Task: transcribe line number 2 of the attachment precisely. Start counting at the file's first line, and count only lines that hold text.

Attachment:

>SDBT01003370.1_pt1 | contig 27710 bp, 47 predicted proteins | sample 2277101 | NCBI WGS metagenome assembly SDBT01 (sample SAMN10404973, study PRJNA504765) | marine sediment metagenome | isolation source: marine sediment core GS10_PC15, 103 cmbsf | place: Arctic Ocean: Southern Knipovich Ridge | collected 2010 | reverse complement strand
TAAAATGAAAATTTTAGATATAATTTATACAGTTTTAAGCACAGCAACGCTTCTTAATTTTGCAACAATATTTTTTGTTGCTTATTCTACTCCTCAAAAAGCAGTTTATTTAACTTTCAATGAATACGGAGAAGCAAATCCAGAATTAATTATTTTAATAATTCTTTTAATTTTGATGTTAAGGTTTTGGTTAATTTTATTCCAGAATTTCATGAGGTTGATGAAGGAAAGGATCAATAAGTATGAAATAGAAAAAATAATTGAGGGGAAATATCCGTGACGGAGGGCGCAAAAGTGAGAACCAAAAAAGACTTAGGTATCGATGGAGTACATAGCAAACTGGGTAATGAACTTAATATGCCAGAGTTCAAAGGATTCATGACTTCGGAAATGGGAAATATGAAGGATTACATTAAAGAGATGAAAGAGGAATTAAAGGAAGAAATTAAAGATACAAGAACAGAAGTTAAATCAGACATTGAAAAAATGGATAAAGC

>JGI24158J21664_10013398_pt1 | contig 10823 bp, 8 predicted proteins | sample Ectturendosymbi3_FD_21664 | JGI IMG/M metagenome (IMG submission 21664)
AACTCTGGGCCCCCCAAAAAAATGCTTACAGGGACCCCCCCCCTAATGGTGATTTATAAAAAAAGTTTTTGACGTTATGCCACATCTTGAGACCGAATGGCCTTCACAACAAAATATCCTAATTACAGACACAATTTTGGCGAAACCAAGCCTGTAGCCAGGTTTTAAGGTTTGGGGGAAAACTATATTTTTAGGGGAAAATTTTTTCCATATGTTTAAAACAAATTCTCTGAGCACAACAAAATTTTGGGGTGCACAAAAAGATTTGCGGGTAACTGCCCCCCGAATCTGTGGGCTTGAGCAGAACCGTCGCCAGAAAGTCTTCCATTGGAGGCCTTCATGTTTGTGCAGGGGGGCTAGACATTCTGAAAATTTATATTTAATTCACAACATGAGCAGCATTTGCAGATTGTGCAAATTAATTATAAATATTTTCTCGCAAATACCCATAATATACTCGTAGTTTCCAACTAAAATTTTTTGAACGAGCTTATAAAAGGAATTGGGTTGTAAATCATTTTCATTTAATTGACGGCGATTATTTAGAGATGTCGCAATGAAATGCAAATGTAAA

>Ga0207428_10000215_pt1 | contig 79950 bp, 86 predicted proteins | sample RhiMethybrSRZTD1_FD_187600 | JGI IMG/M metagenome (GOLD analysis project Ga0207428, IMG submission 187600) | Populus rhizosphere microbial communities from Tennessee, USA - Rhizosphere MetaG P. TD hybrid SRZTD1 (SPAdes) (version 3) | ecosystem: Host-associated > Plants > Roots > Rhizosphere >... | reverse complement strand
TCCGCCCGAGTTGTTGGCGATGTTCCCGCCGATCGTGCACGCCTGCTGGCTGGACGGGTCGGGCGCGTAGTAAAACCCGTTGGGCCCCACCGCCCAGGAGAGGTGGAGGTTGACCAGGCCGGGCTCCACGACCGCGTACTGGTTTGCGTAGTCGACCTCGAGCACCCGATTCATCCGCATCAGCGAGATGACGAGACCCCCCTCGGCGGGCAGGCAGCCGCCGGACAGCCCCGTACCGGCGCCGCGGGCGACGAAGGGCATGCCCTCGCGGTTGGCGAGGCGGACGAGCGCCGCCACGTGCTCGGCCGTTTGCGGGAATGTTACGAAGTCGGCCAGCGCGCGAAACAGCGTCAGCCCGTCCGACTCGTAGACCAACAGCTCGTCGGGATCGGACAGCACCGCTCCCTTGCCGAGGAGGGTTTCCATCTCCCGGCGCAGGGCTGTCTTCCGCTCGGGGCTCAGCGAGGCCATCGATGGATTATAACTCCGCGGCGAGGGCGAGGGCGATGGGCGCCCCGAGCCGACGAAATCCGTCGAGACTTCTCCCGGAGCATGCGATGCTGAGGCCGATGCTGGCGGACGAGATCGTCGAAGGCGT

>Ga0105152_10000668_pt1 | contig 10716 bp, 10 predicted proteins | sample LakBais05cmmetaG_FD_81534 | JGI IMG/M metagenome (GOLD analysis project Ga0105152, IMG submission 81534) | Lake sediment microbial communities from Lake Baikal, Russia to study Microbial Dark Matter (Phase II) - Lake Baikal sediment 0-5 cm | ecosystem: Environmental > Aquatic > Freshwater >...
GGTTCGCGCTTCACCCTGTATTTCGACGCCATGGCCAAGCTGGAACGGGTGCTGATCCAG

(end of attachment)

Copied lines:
TAAAATGAAAATTTTAGATATAATTTATACAGTTTTAAGCACAGCAACGCTTCTTAATTTTGCAACAATATTTTTTGTTGCTTATTCTACTCCTCAAAAAGCAGTTTATTTAACTTTCAATGAATACGGAGAAGCAAATCCAGAATTAATTATTTTAATAATTCTTTTAATTTTGATGTTAAGGTTTTGGTTAATTTTATTCCAGAATTTCATGAGGTTGATGAAGGAAAGGATCAATAAGTATGAAATAGAAAAAATAATTGAGGGGAAATATCCGTGACGGAGGGCGCAAAAGTGAGAACCAAAAAAGACTTAGGTATCGATGGAGTACATAGCAAACTGGGTAATGAACTTAATATGCCAGAGTTCAAAGGATTCATGACTTCGGAAATGGGAAATATGAAGGATTACATTAAAGAGATGAAAGAGGAATTAAAGGAAGAAATTAAAGATACAAGAACAGAAGTTAAATCAGACATTGAAAAAATGGATAAAGC